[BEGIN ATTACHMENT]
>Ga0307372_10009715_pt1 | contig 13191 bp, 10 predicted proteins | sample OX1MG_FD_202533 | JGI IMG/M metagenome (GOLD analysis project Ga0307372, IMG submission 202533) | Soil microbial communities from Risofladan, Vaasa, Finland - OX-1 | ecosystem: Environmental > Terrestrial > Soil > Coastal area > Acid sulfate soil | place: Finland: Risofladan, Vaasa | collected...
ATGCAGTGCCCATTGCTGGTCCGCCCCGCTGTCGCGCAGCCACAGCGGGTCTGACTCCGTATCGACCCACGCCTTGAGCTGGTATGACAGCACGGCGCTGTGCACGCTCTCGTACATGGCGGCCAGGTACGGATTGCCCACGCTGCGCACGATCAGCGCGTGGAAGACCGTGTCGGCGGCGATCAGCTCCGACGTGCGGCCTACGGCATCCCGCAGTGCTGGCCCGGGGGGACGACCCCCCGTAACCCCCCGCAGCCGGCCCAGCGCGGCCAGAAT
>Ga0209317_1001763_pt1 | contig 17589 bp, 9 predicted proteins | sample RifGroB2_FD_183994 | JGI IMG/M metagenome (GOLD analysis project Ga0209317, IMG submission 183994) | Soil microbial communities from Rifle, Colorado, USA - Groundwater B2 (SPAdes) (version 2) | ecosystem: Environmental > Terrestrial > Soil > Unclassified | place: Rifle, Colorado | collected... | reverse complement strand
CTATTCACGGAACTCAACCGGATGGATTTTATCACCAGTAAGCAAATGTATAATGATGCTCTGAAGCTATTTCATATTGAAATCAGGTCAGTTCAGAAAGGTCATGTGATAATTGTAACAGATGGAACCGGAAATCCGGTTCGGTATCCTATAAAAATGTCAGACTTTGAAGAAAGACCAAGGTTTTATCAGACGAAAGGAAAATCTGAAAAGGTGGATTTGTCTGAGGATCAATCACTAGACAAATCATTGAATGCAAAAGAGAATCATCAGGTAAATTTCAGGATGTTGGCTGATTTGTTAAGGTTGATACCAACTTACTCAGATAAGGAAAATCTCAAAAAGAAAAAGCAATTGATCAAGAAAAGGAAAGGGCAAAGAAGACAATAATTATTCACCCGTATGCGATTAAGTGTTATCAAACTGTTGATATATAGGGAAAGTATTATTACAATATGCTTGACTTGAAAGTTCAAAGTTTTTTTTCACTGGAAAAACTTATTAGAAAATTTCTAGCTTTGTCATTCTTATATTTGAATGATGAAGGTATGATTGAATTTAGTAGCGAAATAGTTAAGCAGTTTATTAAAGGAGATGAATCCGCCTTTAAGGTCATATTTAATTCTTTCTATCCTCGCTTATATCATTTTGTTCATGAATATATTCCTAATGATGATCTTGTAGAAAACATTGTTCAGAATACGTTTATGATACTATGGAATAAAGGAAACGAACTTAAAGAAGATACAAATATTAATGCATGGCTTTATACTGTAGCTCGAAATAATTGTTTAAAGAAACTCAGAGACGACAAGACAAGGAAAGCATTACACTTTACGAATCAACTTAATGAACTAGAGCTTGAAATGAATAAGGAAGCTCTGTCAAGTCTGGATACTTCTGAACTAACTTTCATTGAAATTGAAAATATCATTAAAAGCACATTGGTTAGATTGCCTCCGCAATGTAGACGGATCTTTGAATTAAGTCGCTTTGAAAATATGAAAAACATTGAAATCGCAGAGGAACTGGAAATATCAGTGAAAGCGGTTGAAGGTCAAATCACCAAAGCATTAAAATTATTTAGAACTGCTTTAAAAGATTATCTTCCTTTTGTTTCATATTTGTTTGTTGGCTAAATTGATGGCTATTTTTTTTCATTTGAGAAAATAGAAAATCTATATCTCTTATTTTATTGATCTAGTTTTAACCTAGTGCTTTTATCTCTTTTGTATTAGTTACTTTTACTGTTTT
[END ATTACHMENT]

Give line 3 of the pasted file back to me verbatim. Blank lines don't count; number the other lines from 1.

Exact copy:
>Ga0209317_1001763_pt1 | contig 17589 bp, 9 predicted proteins | sample RifGroB2_FD_183994 | JGI IMG/M metagenome (GOLD analysis project Ga0209317, IMG submission 183994) | Soil microbial communities from Rifle, Colorado, USA - Groundwater B2 (SPAdes) (version 2) | ecosystem: Environmental > Terrestrial > Soil > Unclassified | place: Rifle, Colorado | collected... | reverse complement strand